Now, by this time, the art galleries were crowded and there were long waiting lines outside those same bars, and more of a crowd on the street…. So we played under an awning, as LOUD as we could – sure enough it was like calling the cows home as people streamed toward us. (Haven’t been measured in decibels, but we were loud enough so that people had to shout if they were nearby). A couple of hundred people crowded around with two dozen or so street dancers, right in front of us.  When the crowd disrupted traffic we had to move along, but in the meantime I sang verses to one of our bluesy second line tunes and I hit a bunch of high Ds and some “shakes” in that register, something of which I was physically incapable six weeks ago before resuming a daily practice regimen in the park.

We paraded back but took a slightly different route past Indigo, the best restaurant in the arts district. Fifty people waited outside, but three beefy sixfootsix Samoan bouncers shouted they would cut us through the line if we wanted to go in. But of course! So we played as we paraded through, which got a lot of cheers from the patrons of the bar. Bare brick walls gave nice acoustics.

 Back at the venue, we did our short set, wrapping things up with “When The Saints”. As the promoter paid us he said we were the only band in town that could do what we did and pull it off.

Judging by the  reaction of this small crowd on Hotel Street, we are going to have fun next week on the actual Mardi Gras; Scott and I wondered whether we would need security since we plan to be playing on street level. (They do close the area to vehicular traffic that day). Our portable playing provides a sort of in-your-face concert. – up close and personal.  A bit un-nerving when the crush  of onlookers behind are close enough to pick your pocket and you have both hands occupied. The crowds then will be partaking of  Hurricanes and Caipirinhas sold on the street. This event attracted ten thousand people last year, you can find last year’s photos on the internet…… Hawaii Public Radio already announced that the police have added extra patrols and are planning road blocks.  Mardi Gras here goes until 0300. (We expect to be long gone by that hour.) There is a sizable Brasilian community on Oahu, and most of the program has an exuberantly  Brasilian Carnival theme. After our set and then some second lining, we bring up the tail end of the parade through Honolulu’s ad hoc Sambadrome.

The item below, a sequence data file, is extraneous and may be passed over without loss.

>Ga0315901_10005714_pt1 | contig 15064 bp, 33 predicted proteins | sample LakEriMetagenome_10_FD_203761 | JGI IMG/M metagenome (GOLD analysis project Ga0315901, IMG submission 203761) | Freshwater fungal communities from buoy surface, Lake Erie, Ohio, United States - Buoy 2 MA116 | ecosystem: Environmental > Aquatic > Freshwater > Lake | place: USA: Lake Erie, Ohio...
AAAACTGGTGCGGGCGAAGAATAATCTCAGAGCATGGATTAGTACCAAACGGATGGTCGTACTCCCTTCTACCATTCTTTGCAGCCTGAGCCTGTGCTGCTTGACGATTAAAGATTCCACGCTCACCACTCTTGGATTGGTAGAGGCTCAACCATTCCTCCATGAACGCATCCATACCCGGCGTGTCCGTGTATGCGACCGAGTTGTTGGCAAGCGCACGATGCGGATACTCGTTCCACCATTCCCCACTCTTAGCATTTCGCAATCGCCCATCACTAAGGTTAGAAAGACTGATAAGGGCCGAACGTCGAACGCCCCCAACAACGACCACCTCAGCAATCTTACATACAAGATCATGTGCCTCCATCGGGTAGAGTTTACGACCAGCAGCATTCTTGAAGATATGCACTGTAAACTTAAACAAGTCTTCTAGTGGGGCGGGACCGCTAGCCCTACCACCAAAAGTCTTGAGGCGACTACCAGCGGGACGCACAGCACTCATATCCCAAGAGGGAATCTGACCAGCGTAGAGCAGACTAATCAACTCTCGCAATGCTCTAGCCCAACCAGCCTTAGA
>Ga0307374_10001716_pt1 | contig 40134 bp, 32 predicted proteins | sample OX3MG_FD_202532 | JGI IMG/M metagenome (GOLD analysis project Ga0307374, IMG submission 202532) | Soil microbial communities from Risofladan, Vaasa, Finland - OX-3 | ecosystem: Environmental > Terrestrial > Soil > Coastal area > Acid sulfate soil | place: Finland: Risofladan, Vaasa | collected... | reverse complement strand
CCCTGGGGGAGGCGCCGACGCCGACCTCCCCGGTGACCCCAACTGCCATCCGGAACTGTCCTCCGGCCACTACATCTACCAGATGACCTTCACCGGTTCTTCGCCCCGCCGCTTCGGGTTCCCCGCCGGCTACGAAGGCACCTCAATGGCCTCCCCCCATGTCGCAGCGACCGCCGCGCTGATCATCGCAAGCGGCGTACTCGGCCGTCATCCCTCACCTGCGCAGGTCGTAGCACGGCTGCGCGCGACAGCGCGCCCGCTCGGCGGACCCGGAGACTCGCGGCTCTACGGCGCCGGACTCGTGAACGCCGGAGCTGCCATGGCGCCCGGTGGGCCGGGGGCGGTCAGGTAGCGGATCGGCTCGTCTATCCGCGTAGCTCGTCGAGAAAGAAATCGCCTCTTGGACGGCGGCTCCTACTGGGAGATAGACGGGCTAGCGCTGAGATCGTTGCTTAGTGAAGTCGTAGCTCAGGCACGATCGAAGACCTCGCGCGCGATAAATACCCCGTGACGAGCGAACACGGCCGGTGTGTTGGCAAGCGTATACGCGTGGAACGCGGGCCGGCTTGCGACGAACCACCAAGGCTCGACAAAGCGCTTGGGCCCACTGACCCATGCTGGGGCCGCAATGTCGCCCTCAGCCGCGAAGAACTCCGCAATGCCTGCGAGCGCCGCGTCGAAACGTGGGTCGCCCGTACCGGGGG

I learned that there is also a kick-ass African drumming group in town formed by  a bunch of Ghanaians. (I love Ghanaian brass band music with percussion, wonder if they would ever join forces). The Royal Elephants are the only N’Owlins style brass band in this town.  Tuesday our program includes the Limbo as well as “All the Single Ladies” and “YMCA”.

We start the day Tuesday with a TV appearance at 0500 and again at 0600. I think I will sing Saint James Infirmary again, and use the plunger mute,  but leave out the suggestive verses. I then teach Tuesday morning, but fortunately I have Wednesday off.  


PS the two USMC guys in the band tell me they are taking a WestPac tour for nine weeks, starting in May…… The USMC musical unit here is the only one in the Pacific.  Stops include China, Samoa, New Zealand and many points between.


About Joe Niemczura, RN, MS

These blogs, and my books, and videos are written on the principle that any person embarking on something similar to what I do will gain more preparation than I first had, by reading them. I have fifteen years of USA nursing faculty background. Add to it fifteen more devoted to adult critical care. In Nepal, I started teaching critical care skills in 2011. I figure out what they need to know in a Nepali practice setting. Then I teach it in a culturally appropriate way so that the boots-on-the-ground people will use it. One theme of my work has been collective culture and how it manifests itself in anger. Because this was a problem I incorporated elements of "situational awareness" training from the beginning, in 2011.